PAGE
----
- Gleason. A Super Bowl-winning special-teams player for the New Orleans Saints, Steve Gleason is better known for going public with his diagnosis of ALS shortly after his retirement from football. However, this film focuses neither on his sports career nor on his disease so much as his quest to come to terms with his abusive father and his own impending fatherhood before the illness takes it away. The unexpected focus helps give J. Clay Tweel’s film its great emotional power. So does Gleason’s interview with his musical idol Eddie Vedder, who never knew his father.
- Lo and Behold, Reveries of the Connected World. Werner Herzog turns his attention to the online universe and makes that place seem as weird and mystical and dangerous as his nature documentaries. Enlivened by Herzog’s typically metaphysical ruminations (“Does the internet dream of itself?”), this episodic and capacious film takes in both the great promise and the great perils of a world where everything is connected to the web.
- Fire at Sea. Gianfranco Rosi took his camera to the Italian island of Lampedusa, whose 6,000 inhabitants watch hundreds of new immigrants from Africa and the Middle East land on their shores every day. Rosi’s quiet documentary juxtaposes the stories of a 12-year-old boy on the island trying to correct a lazy eye with the refugees braving one of the world’s deadliest migrant routes to flee their war-torn countries. Rosi never pleads outright for compassion, which only makes his work all the more powerful.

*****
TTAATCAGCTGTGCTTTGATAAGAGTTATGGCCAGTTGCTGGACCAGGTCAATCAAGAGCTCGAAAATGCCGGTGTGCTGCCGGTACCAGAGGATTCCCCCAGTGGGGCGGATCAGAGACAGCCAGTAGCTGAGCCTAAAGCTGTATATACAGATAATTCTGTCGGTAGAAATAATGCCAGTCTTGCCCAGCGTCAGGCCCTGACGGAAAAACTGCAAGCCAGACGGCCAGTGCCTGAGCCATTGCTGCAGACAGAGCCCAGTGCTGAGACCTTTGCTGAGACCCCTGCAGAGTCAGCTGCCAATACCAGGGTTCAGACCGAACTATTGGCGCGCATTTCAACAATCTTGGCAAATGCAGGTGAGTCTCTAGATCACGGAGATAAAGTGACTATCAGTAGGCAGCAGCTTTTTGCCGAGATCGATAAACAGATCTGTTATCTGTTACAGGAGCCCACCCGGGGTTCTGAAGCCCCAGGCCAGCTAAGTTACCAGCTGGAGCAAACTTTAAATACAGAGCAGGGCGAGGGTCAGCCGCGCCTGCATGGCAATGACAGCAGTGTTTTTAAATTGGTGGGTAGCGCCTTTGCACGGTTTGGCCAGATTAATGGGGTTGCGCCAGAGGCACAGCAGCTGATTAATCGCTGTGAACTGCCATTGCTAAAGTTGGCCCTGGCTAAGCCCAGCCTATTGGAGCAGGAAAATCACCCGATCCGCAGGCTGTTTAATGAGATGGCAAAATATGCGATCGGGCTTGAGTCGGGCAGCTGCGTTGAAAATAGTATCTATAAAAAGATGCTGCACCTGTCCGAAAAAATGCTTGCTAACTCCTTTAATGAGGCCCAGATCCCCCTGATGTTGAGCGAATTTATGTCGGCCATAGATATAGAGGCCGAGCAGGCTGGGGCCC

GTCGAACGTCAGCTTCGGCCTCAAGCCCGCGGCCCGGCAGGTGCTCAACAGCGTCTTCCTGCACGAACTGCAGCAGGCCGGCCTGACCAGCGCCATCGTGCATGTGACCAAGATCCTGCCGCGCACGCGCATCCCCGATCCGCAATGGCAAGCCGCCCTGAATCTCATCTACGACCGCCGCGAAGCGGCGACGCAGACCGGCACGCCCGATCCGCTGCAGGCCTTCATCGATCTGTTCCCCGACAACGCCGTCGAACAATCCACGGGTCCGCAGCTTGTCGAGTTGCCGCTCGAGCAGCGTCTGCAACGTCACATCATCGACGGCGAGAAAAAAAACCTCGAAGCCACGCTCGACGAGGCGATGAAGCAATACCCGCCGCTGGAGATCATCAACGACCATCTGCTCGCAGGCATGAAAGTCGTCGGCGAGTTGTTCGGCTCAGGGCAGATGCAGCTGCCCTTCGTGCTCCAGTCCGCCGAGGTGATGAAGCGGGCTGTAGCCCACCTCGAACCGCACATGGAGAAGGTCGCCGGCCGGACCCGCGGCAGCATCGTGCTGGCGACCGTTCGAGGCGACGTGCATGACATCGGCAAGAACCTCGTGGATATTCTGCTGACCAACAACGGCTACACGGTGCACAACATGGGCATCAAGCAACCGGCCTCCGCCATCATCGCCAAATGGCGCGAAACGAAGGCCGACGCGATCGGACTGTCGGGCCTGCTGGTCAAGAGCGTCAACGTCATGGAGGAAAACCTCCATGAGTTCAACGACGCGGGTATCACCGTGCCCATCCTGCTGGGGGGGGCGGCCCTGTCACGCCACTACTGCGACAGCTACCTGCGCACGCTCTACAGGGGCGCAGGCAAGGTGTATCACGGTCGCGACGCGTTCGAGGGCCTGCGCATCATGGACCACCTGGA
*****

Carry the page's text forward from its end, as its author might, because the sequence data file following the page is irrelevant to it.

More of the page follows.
- Amanda Knox. You’ll get a much uglier look at Italy in this one. The Italian justice system kept Amanda Knox imprisoned for murder for five years, thanks to faulty evidence collection and Knox’s behaving like an ordinary sexually active 20-year-old. Be enraged at how quick the police, prosecutors, and news media are to absolve themselves of all blame for the years they took from her and the reputation that they ruined. The movie’s subject herself has the best word in Rod Blackhurst and Brian McGinn’s procedural: “Fear drives people crazy.”
- By Sidney Lumet. A lot of filmmakers had documentaries made about them this year: Richard Linklater, Chantal Akerman, Brian de Palma. This was the best of them. Before Lumet’s death in 2011, the director of The Pawnbroker, Dog Day Afternoon, and Before the Devil Knows You’re Dead gave an extensive interview to Nancy Buirski discussing the highs and lows of his career. The great filmmaker is endearingly humble as he discusses his commitment to social causes and his craft’s finer points. “I’m not special,” he says. He made some special films in his time, though.
Honorable mention: Josh Kriegman and Elyse Steinberg’s Weiner; Louise Osmond’s Dark Horse; Raoul Peck’s I Am Not Your Negro; Steve Hoover’s Almost Holy; Bob Hercules and Rita Coburn Whack’s Maya Angelou And Still I Rise; Otto Bell’s The Eagle Huntress; Bonni Cohen & Jon Shenk’s Audrie & Daisy; Roger Ross Williams’ Life, Animated; Thorsten Schütte’s Eat That Question: Frank Zappa in His Own Words; Noah Baumbach and Jake Paltrow’s De Palma.
For more of Fort Worth Weekly‘s coverage of the year in movies, click here.